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Lesson: Weather Forecasting

(Provided courtesy of Teachengineering.org, with additional material from National Geographic, the National Oceanic and Atmospheric Administration and NASA.)

Summary

hurricane_titleHurricane season is here, reminding us that accurate weather forecasts can be a matter of life and death in vulnerable coastal areas of the country. Even inland, severe thunderstorms play havoc with late-summer travel, and tornadoes threaten lives and property. In this lesson for grades 6 to 8, students begin by considering how weather forecasting plays an important part in their daily lives. They learn about the history of weather forecasting — from old weather proverbs to modern forecasting equipment — and how improvements in weather technology have saved lives by providing advance warning of natural disasters.

Engineering Connection

People have forecast the weather since ancient times; however, thanks to the work of engineers over the past 100 years, we now have sophisticated weather forecasting equipment like weather balloons, satellites, Doppler radar and computer simulation programs. Today, people around the world rely on the information provided by these weather forecasting technologies, in the form of weather forecasts broadcast multiple times daily, to help choose what to wear, plant crops at the right time, and prevent natural disasters, such as hurricanes, floods and tornadoes.

Time Required: 20 minutes

Related Curriculum: subject areas Earth and Space, Science and Technology

Educational Standards

Colorado Science Standard 5: Students know and understand interrelationships among science, technology, and human activity and how they can affect the world. (Grades 0 – 12) [1995]; 4.2: Students know and understand the general characteristics of the atmosphere and fundamental processes of weather. (Grades 0 – 12) [1995]

Click here and scroll down to “Educational Standards” to see if this lesson meets standards in your state.

Learning Objectives

After this lesson, students will be able to:

  • Describe how weather forecasting has evolved from the observation of patterns to modern forecasting equipment.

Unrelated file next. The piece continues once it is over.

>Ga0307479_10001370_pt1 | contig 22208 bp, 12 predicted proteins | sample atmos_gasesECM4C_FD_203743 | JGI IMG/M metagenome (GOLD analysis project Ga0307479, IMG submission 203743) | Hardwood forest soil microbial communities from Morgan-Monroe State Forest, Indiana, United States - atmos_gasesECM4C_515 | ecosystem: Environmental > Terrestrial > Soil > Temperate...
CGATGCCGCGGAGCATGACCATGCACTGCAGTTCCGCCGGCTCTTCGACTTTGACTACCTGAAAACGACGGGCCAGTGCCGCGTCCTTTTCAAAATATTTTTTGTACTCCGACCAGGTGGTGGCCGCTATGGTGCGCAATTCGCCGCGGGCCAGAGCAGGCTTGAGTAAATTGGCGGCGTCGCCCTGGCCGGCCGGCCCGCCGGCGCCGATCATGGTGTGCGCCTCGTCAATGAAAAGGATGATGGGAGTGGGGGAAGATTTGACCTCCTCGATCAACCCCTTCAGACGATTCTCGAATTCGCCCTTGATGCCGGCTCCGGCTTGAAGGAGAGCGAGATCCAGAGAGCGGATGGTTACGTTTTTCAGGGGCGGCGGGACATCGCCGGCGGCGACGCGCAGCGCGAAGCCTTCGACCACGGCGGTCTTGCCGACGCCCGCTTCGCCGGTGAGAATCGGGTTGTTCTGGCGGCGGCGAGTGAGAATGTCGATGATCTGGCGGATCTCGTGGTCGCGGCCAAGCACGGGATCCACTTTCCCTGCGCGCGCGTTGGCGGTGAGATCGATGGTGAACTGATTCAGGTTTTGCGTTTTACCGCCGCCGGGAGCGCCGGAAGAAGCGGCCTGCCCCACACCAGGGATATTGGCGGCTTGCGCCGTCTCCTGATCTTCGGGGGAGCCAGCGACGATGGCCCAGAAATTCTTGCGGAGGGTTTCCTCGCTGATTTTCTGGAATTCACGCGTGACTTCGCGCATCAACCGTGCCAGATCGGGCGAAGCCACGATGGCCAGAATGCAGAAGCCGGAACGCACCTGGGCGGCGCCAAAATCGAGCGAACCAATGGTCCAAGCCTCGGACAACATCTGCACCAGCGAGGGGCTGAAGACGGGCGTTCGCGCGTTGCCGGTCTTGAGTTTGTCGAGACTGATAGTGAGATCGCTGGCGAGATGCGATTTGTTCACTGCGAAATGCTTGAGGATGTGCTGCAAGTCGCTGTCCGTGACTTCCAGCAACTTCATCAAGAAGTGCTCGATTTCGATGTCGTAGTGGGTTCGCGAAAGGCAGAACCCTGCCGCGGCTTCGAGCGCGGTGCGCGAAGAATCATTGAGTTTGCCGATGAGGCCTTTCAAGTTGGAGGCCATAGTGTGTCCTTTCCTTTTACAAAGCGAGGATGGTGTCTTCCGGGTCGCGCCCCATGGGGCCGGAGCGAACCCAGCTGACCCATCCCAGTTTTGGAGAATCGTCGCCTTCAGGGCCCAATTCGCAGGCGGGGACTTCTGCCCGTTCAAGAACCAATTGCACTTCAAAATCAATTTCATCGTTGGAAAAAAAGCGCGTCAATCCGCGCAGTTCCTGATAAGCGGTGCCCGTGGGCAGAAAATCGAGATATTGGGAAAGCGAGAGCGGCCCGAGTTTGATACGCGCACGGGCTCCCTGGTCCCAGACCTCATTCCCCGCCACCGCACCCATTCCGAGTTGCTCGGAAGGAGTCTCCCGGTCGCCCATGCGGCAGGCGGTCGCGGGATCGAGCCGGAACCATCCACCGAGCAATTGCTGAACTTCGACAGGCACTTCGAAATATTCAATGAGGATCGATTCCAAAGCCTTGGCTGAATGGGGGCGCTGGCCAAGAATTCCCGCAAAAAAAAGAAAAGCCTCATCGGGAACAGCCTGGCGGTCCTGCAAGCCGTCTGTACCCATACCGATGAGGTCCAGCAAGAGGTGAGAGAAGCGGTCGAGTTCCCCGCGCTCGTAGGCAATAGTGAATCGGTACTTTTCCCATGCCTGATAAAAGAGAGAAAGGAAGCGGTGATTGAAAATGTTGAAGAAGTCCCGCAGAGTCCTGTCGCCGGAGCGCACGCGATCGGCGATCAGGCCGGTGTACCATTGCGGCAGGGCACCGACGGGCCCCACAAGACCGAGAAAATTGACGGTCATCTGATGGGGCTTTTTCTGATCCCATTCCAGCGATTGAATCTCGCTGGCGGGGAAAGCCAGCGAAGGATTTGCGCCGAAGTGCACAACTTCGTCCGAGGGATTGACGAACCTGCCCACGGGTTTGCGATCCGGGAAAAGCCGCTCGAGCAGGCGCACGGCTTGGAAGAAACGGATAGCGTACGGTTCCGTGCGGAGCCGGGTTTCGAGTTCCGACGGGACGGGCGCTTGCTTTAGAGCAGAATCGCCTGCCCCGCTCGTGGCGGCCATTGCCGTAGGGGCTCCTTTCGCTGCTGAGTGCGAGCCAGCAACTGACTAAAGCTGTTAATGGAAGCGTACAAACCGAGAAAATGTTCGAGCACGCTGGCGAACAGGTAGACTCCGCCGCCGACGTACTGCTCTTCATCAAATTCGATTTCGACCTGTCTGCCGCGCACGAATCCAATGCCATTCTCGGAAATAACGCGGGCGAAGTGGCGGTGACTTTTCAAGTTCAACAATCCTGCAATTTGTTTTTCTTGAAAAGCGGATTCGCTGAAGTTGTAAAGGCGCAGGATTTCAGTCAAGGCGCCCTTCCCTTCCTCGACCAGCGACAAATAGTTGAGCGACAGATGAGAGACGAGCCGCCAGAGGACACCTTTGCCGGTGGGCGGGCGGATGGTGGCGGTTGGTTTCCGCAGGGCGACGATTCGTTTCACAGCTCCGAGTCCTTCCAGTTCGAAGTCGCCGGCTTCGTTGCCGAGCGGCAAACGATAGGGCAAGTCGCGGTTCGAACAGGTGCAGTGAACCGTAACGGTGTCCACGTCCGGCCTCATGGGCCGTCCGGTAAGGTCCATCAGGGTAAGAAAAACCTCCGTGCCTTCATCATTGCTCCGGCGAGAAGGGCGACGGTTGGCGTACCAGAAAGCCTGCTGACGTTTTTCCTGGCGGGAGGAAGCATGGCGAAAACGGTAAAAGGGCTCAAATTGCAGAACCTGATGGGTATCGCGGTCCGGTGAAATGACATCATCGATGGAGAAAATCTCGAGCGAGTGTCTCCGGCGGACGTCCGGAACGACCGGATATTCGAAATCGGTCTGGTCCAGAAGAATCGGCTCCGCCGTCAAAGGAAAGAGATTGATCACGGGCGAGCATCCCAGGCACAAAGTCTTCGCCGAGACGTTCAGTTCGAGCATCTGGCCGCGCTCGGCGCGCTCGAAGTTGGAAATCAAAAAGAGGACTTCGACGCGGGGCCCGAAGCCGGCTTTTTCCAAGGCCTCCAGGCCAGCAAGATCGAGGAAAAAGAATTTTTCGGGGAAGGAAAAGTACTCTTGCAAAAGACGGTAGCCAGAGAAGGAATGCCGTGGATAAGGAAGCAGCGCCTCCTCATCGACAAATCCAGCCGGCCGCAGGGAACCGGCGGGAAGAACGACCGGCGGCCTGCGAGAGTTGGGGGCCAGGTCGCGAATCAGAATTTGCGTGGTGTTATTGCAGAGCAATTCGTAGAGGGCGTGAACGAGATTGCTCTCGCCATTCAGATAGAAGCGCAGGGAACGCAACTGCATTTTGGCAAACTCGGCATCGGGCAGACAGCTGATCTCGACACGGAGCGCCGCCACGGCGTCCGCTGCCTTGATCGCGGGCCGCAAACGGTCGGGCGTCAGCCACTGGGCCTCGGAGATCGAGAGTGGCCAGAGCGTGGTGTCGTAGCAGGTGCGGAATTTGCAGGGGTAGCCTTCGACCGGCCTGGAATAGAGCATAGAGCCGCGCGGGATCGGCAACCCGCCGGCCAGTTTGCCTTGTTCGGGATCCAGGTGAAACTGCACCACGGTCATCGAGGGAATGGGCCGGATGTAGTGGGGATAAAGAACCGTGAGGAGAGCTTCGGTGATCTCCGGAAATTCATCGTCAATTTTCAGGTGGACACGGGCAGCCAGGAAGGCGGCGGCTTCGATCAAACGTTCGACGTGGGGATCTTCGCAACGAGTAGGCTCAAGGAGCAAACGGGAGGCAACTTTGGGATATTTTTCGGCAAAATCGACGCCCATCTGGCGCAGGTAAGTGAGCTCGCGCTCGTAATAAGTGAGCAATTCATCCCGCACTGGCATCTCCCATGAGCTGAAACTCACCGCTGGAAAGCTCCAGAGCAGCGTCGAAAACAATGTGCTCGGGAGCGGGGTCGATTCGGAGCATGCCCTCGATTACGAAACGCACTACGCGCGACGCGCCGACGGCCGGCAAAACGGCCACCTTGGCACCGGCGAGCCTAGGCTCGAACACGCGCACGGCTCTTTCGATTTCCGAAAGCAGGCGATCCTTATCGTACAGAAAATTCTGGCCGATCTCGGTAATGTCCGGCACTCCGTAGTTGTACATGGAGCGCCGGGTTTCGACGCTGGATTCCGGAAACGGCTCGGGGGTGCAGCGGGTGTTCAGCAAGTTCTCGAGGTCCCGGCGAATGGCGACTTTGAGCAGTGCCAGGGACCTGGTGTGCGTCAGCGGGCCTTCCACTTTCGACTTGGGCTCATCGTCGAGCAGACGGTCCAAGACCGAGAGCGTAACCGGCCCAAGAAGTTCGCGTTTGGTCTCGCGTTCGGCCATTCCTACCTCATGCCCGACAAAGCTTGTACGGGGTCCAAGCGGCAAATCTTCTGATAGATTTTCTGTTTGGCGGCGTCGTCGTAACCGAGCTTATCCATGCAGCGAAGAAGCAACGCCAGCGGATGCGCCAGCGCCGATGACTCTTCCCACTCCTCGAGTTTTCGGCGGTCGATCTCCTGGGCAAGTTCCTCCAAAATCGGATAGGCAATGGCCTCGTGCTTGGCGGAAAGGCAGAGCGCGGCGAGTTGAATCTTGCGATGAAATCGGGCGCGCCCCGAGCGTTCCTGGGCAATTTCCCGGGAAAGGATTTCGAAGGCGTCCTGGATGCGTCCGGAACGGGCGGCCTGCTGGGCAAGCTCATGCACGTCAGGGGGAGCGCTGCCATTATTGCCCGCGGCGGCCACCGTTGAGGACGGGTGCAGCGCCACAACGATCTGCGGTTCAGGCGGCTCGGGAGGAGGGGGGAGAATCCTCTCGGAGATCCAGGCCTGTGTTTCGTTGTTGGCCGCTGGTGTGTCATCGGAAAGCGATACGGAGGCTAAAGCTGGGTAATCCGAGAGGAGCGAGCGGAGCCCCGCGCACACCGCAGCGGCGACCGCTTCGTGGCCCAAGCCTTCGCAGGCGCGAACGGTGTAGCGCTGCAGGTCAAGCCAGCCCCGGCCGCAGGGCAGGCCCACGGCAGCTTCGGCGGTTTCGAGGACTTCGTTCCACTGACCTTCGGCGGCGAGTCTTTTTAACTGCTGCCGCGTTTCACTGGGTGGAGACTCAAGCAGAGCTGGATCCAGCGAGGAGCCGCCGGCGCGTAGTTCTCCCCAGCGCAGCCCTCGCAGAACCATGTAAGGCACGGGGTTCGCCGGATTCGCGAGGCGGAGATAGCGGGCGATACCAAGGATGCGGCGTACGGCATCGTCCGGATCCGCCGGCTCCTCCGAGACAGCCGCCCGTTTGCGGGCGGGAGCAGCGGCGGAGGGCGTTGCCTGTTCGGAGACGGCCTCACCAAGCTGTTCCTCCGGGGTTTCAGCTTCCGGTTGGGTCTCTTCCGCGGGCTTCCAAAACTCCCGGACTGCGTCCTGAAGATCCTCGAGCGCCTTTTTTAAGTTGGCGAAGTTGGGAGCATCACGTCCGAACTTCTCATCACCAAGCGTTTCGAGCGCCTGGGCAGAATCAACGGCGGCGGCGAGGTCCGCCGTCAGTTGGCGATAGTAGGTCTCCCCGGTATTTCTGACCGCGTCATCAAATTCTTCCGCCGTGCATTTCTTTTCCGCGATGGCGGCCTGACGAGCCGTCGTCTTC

• Explain how engineering advancements in weather forecasting improves the quality of people’s lives around the world.
  • List several examples of technology behind modern forecasting equipment (weather balloons, satellites and weather radars).

Introduction/Motivation

What were you thinking about when you got dressed for school this morning? Specifically, how did you decide what to wear today? Did you glance out the window to see what the weather was doing? If you did look at the window this morning, what were your clues? (Possible answers: clouds, sunshine, wind blowing through the trees, birds in the sky, etc.) So, without even thinking about it this morning, you were forecasting the weather! Just as you did this morning, people around the world have been forecasting the weather for thousands of years. For a long time, people relied on weather patterns to predict the weather.

Who has heard the following expression? “Red skies in the morning, sailors take warning? Red skies at night, sailors’ delight.”

Well, although this rhyme is not entirely true, ancient sailors used it as a rule of thumb, due to the fact that a red morning sun did indeed often bring rain (because the red sky occurred when the air was full of dust and water vapor).

Besides sailors navigating on the open water and you wanting to dress right for the weather, why do we care about weather forecasting? (Note: Show students the weather section of the day’s newspaper.) Why is there a weather section in the newspaper? When you do see people consulting the weather forecast, either in the newspaper or on television? (Possible answers: before planning a trip, a sporting event, going on a picnic, etc.) What about people who grow food? Does anybody here have a garden at their house? It is certainly helpful to understand the weather when taking care of a garden.

almanacFor farmers, whose crops are their livelihood, the ability to predict the weather is crucial. Before the advent of modern weather forecasting technology, which we will discuss later, how do you think farmers predicted the weather? (Note: If possible, show the students a copy of the Farmer’s Almanac.) Some of you may have heard of The Farmer’s Almanac, a book — used since 1792 — that uses a complex series of natural cycles to devise a secret weather forecasting formula, traditionally said to be 80% accurate. Before modern weather technology, farmers relied heavily on the Almanac to plan their crop growing seasons. People around the country still read the Almanac to learn about farming, the weather and to understand astronomical events and ocean tides.